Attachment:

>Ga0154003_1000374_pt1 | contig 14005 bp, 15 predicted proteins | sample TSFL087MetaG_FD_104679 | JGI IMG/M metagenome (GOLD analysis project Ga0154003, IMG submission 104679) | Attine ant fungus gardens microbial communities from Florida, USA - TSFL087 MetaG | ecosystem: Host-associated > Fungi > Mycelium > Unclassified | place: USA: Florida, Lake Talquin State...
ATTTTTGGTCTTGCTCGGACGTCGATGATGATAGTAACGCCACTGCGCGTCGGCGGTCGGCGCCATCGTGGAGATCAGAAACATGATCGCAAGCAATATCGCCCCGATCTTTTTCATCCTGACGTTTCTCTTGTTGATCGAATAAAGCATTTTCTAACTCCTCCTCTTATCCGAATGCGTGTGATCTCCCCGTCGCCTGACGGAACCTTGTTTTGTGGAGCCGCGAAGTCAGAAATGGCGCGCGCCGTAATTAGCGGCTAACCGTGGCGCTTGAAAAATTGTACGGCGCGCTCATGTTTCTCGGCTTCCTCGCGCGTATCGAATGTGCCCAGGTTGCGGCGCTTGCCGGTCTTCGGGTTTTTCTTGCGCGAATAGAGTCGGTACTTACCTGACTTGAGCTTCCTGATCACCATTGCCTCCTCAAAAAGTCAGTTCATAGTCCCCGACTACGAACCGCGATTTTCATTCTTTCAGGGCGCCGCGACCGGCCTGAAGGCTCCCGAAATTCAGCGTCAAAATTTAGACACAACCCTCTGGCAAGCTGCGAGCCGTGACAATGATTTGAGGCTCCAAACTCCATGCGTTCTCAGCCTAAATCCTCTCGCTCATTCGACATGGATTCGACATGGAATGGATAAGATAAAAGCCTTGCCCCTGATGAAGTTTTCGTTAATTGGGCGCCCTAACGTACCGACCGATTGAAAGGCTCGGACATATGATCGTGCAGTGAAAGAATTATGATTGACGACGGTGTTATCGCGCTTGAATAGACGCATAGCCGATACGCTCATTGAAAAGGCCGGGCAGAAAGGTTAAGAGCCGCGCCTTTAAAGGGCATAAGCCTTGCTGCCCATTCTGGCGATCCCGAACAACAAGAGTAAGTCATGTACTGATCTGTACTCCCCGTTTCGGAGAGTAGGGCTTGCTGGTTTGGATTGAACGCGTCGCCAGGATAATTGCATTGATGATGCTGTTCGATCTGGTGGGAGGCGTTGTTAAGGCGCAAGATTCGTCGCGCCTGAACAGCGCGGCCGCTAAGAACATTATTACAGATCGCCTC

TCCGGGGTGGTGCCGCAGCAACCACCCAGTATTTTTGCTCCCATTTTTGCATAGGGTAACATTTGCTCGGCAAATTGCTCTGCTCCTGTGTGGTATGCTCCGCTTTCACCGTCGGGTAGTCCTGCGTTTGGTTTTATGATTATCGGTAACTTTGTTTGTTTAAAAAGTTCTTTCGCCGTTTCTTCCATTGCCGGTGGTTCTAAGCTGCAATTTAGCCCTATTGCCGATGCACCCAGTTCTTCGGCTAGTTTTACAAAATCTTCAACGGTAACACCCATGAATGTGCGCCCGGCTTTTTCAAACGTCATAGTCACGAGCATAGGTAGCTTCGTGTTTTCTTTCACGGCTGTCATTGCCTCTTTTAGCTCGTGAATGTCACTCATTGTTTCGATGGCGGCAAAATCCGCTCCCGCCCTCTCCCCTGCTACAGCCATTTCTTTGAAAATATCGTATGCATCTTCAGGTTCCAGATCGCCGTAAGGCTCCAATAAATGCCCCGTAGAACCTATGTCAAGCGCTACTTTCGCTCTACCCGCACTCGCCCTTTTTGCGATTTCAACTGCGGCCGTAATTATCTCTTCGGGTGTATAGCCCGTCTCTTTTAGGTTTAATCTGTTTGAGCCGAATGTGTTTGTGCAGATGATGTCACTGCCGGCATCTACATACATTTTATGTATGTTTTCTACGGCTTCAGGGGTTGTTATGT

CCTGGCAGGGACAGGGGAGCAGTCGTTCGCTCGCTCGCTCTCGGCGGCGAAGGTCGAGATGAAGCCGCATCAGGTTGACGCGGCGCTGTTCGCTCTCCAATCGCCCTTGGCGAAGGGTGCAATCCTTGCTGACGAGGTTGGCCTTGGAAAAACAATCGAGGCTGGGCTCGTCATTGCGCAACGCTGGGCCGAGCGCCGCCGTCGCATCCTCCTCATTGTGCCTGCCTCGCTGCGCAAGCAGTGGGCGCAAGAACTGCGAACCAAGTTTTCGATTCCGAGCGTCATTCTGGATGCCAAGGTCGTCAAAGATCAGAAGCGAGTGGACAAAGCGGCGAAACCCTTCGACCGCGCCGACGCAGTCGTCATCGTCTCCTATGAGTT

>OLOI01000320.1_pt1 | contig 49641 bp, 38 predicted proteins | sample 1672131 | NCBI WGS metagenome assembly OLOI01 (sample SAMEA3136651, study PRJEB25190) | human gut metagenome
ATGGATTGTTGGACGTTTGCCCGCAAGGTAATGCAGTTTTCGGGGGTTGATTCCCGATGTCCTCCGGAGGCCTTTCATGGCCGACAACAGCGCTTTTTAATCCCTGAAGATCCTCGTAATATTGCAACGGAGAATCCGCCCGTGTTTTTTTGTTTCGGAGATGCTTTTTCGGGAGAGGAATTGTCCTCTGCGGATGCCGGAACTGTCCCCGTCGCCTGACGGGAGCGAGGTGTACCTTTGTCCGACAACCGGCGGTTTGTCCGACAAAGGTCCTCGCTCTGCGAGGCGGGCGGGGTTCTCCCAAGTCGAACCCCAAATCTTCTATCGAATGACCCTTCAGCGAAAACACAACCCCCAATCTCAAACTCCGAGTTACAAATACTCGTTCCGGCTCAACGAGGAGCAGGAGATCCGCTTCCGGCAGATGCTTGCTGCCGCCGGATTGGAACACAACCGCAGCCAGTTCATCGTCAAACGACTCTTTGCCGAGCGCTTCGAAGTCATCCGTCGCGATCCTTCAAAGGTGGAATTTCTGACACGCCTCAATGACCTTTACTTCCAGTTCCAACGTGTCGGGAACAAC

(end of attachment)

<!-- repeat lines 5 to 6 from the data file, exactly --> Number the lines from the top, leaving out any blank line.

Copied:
>OLOI01000320.1_pt1 | contig 49641 bp, 38 predicted proteins | sample 1672131 | NCBI WGS metagenome assembly OLOI01 (sample SAMEA3136651, study PRJEB25190) | human gut metagenome
ATGGATTGTTGGACGTTTGCCCGCAAGGTAATGCAGTTTTCGGGGGTTGATTCCCGATGTCCTCCGGAGGCCTTTCATGGCCGACAACAGCGCTTTTTAATCCCTGAAGATCCTCGTAATATTGCAACGGAGAATCCGCCCGTGTTTTTTTGTTTCGGAGATGCTTTTTCGGGAGAGGAATTGTCCTCTGCGGATGCCGGAACTGTCCCCGTCGCCTGACGGGAGCGAGGTGTACCTTTGTCCGACAACCGGCGGTTTGTCCGACAAAGGTCCTCGCTCTGCGAGGCGGGCGGGGTTCTCCCAAGTCGAACCCCAAATCTTCTATCGAATGACCCTTCAGCGAAAACACAACCCCCAATCTCAAACTCCGAGTTACAAATACTCGTTCCGGCTCAACGAGGAGCAGGAGATCCGCTTCCGGCAGATGCTTGCTGCCGCCGGATTGGAACACAACCGCAGCCAGTTCATCGTCAAACGACTCTTTGCCGAGCGCTTCGAAGTCATCCGTCGCGATCCTTCAAAGGTGGAATTTCTGACACGCCTCAATGACCTTTACTTCCAGTTCCAACGTGTCGGGAACAAC